Deem, R. (1999) 'How do we get out of the ghetto? Strategies for research on gender and leisure for the 21st century', in Leisure Studies, 18, 3: 161 - 77.
The general problem is that if we focus on gender alone, we find ourselves in a ghetto, while to focus on a more general topic such as consumption risks making gender marginal.
Leisure studies itself has been ghettoised. It is not central to the RAE ( Research Assessment Exercise -- a big grading exercise for UK universities with big rewards for the succcessful), or the ESRC ( Economic and Social Research Centre -- another grant-awarding body), and is associated with low-status '1992 universities' ( former Polytechnics). Although it can be a creative area, gender is still marginalised within it. Gender is seen as too personal an issue, and to research it invites ghettoisation. There is a parallel here with research and education, where gender is a major issue, but the research is now colonised by studies of boys and their under-achievement [some good references to this work are provided on page 164].
The general issue of social exclusion is still marginalised in social sciences, and there have been significant changes in structures and cultures, in gender and in social divisions. However the old patterns have not entirely disappeared. It is important to avoid reductionism. The emphasis may now be on differences rather than inequalities, as in the work on gender by Hammersley and Gomm, who have been correct to point to general assumptions involved in feminist research methods ( in education). These themes have been developed in Leisure Studies by people such as Coalter (Leisure Studies 17, 1998).
For example, the exclusion of women seems to be greatest in public leisure rather than in private or commercial forms. Earlier research underplayed the issue of pleasure, although it did acknowledge it, for example the positive aspects of motherhood. The ambiguities of differences and choices are focused in studies of consumerism: choice here is still limited, just like parental choice in education. Further, in welcoming changes such as postfordism, there is a tendency to overlook the growth in insecurity for women.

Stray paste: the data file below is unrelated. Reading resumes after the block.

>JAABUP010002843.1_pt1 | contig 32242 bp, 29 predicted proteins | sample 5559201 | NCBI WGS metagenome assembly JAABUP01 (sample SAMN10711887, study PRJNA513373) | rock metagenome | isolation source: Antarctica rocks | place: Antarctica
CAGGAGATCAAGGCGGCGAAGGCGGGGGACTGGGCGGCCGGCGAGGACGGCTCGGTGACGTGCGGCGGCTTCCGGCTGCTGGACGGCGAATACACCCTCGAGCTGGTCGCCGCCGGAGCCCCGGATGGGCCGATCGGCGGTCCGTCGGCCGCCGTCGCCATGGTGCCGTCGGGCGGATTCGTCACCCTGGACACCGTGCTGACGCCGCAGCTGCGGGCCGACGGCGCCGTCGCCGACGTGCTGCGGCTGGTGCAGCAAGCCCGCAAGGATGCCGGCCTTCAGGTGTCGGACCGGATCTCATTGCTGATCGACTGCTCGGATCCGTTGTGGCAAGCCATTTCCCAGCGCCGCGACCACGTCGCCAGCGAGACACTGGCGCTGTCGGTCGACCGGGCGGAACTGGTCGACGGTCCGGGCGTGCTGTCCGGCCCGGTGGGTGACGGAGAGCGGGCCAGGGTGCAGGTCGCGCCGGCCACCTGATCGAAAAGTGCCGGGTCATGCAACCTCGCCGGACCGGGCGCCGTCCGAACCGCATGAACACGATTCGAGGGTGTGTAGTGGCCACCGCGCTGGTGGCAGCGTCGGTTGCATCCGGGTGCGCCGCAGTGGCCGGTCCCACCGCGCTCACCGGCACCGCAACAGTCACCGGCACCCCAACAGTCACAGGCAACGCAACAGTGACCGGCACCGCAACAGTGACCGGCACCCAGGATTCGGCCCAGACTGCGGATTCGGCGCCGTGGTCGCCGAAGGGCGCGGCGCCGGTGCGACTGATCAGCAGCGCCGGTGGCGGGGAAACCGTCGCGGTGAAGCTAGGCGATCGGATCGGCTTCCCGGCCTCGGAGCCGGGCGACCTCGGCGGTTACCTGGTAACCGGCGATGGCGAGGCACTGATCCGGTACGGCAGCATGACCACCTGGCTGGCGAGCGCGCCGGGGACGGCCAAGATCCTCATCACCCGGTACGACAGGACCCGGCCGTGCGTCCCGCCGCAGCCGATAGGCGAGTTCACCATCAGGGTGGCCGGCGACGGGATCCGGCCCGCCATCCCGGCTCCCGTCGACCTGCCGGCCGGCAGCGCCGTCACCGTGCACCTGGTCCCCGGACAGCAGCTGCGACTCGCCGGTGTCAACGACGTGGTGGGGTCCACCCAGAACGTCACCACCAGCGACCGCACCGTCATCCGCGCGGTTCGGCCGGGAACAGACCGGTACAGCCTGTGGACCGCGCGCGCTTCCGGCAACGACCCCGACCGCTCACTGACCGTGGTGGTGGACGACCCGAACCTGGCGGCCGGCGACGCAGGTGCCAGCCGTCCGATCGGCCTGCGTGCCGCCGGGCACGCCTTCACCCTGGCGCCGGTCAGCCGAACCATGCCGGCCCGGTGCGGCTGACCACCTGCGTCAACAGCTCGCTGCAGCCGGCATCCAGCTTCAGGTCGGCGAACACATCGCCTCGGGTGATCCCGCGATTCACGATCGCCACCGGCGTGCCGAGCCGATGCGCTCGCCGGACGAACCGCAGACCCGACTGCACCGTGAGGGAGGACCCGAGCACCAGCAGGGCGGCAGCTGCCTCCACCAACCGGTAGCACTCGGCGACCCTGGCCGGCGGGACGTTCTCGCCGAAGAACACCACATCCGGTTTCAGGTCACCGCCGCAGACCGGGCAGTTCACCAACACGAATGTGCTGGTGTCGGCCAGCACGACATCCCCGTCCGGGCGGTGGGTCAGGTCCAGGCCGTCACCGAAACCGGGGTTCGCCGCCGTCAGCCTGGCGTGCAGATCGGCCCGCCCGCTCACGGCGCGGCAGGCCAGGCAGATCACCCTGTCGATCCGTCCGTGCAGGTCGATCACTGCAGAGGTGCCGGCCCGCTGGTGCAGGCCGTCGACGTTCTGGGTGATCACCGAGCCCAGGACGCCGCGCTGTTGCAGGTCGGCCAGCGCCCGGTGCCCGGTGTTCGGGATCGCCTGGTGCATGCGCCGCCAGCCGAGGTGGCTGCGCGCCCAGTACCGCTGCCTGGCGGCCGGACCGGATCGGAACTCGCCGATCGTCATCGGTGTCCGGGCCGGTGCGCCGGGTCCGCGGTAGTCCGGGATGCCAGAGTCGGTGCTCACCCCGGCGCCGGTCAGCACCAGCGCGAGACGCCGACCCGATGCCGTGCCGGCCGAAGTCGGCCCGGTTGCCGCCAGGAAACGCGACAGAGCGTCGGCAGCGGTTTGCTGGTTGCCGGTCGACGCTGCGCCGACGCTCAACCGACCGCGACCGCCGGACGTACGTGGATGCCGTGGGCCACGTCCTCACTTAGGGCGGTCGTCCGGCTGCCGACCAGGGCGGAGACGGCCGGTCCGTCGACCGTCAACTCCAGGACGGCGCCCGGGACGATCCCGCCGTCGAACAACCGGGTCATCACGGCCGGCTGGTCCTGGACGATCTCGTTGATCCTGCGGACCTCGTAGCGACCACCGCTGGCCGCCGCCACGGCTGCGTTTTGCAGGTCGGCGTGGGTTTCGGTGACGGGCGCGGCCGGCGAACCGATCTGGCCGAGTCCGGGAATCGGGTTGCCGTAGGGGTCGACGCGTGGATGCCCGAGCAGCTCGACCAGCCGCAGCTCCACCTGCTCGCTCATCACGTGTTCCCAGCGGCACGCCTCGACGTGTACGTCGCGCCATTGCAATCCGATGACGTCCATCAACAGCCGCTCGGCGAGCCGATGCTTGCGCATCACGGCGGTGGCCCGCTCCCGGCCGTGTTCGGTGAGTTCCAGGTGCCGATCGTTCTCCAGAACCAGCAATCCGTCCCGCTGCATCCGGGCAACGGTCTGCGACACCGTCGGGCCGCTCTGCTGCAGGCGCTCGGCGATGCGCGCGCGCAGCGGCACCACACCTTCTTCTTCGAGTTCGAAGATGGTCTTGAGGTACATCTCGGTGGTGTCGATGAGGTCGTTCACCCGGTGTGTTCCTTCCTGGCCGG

Deem's own preferred approach would be to explore the links between gender and consumption. There are some clear parallels: some leisure pursuits such as hobbies require consumption, while in other areas they can be a clash, such as that between playing sport or going shopping. What is required is close and detailed investigations about how goods are used. It might still be possible to develop more general studies of gender, although there is clearly a risk of foundationalism [which seems to lead to an odd kind of empiricism...] so we should only prioritise gender if the data themselves suggest so.
To take one of her own research interests, it is clear that recreational caravanning is still gendered. This study grew from her original study of female leisure in Milton Keynes when she began to research what the women did on holidays. Gender relations obviously seemed to have an effect on holiday pursuits, although this tended to be dismissed as trivial, and her research has even been resented and blocked as marginal. Eventually, she was able to focus on caravanning as a combination of leisure and consumption. She found there were gender aspects in the choice and use of caravans, but claims these emerged rather than being grounded in some prior feminist analysis. This work is still seen as marginal, and caravanning is seen as an isolated example rather than as something more inclusive and general. However, for Deem, this work does reveal aspects of lifestyles in maternity and the impact of gender, and could be a template for further research.
One of the notes points to a paper by Don Slater, on consumerism , given at the BSA conference in 1997, and to his subsequent book on consumerism and modernity, as indicating a way forward. It seems that her own work on caravanning might have been published in Leisure Studies in 1996.
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